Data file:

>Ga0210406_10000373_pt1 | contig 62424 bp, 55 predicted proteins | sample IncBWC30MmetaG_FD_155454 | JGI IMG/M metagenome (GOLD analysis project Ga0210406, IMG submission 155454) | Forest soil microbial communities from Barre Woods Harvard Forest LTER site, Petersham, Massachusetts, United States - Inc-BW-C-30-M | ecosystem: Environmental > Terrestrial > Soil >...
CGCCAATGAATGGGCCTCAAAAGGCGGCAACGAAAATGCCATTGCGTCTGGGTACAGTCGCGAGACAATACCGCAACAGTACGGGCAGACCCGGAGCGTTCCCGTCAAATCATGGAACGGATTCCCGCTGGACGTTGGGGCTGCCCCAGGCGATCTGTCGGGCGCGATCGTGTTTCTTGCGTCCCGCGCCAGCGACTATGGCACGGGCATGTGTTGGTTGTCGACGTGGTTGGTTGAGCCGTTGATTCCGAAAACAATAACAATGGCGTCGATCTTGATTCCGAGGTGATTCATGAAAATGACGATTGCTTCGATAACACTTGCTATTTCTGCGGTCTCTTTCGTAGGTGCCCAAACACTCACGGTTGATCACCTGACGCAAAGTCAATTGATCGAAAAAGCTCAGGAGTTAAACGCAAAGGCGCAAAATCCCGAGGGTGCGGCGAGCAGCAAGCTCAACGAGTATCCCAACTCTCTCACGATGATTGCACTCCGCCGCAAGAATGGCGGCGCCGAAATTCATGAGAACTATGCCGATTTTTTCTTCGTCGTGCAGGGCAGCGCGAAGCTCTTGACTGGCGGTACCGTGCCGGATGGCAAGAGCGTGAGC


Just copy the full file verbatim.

>Ga0210406_10000373_pt1 | contig 62424 bp, 55 predicted proteins | sample IncBWC30MmetaG_FD_155454 | JGI IMG/M metagenome (GOLD analysis project Ga0210406, IMG submission 155454) | Forest soil microbial communities from Barre Woods Harvard Forest LTER site, Petersham, Massachusetts, United States - Inc-BW-C-30-M | ecosystem: Environmental > Terrestrial > Soil >...
CGCCAATGAATGGGCCTCAAAAGGCGGCAACGAAAATGCCATTGCGTCTGGGTACAGTCGCGAGACAATACCGCAACAGTACGGGCAGACCCGGAGCGTTCCCGTCAAATCATGGAACGGATTCCCGCTGGACGTTGGGGCTGCCCCAGGCGATCTGTCGGGCGCGATCGTGTTTCTTGCGTCCCGCGCCAGCGACTATGGCACGGGCATGTGTTGGTTGTCGACGTGGTTGGTTGAGCCGTTGATTCCGAAAACAATAACAATGGCGTCGATCTTGATTCCGAGGTGATTCATGAAAATGACGATTGCTTCGATAACACTTGCTATTTCTGCGGTCTCTTTCGTAGGTGCCCAAACACTCACGGTTGATCACCTGACGCAAAGTCAATTGATCGAAAAAGCTCAGGAGTTAAACGCAAAGGCGCAAAATCCCGAGGGTGCGGCGAGCAGCAAGCTCAACGAGTATCCCAACTCTCTCACGATGATTGCACTCCGCCGCAAGAATGGCGGCGCCGAAATTCATGAGAACTATGCCGATTTTTTCTTCGTCGTGCAGGGCAGCGCGAAGCTCTTGACTGGCGGTACCGTGCCGGATGGCAAGAGCGTGAGC